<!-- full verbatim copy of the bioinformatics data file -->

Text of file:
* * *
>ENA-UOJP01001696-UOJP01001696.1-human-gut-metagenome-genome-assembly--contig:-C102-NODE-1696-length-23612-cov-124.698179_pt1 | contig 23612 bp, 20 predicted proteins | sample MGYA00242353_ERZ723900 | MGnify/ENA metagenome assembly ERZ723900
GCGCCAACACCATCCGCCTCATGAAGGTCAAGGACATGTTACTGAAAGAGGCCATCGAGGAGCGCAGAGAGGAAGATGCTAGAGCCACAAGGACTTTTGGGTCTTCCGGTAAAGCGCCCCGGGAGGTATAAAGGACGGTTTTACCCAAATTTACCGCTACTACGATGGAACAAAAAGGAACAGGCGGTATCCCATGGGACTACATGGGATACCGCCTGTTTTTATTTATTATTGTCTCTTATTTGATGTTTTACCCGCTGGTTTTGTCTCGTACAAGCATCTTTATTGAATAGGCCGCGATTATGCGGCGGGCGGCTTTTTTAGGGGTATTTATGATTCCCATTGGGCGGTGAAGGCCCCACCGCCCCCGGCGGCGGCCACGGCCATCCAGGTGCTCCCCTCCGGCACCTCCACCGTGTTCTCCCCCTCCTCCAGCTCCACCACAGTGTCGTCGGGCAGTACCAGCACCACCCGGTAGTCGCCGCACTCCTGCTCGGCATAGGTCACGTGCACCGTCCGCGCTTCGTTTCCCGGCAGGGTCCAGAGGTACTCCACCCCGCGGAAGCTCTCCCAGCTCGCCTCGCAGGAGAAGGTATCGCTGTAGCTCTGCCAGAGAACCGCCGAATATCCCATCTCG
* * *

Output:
>ENA-UOJP01001696-UOJP01001696.1-human-gut-metagenome-genome-assembly--contig:-C102-NODE-1696-length-23612-cov-124.698179_pt1 | contig 23612 bp, 20 predicted proteins | sample MGYA00242353_ERZ723900 | MGnify/ENA metagenome assembly ERZ723900
GCGCCAACACCATCCGCCTCATGAAGGTCAAGGACATGTTACTGAAAGAGGCCATCGAGGAGCGCAGAGAGGAAGATGCTAGAGCCACAAGGACTTTTGGGTCTTCCGGTAAAGCGCCCCGGGAGGTATAAAGGACGGTTTTACCCAAATTTACCGCTACTACGATGGAACAAAAAGGAACAGGCGGTATCCCATGGGACTACATGGGATACCGCCTGTTTTTATTTATTATTGTCTCTTATTTGATGTTTTACCCGCTGGTTTTGTCTCGTACAAGCATCTTTATTGAATAGGCCGCGATTATGCGGCGGGCGGCTTTTTTAGGGGTATTTATGATTCCCATTGGGCGGTGAAGGCCCCACCGCCCCCGGCGGCGGCCACGGCCATCCAGGTGCTCCCCTCCGGCACCTCCACCGTGTTCTCCCCCTCCTCCAGCTCCACCACAGTGTCGTCGGGCAGTACCAGCACCACCCGGTAGTCGCCGCACTCCTGCTCGGCATAGGTCACGTGCACCGTCCGCGCTTCGTTTCCCGGCAGGGTCCAGAGGTACTCCACCCCGCGGAAGCTCTCCCAGCTCGCCTCGCAGGAGAAGGTATCGCTGTAGCTCTGCCAGAGAACCGCCGAATATCCCATCTCG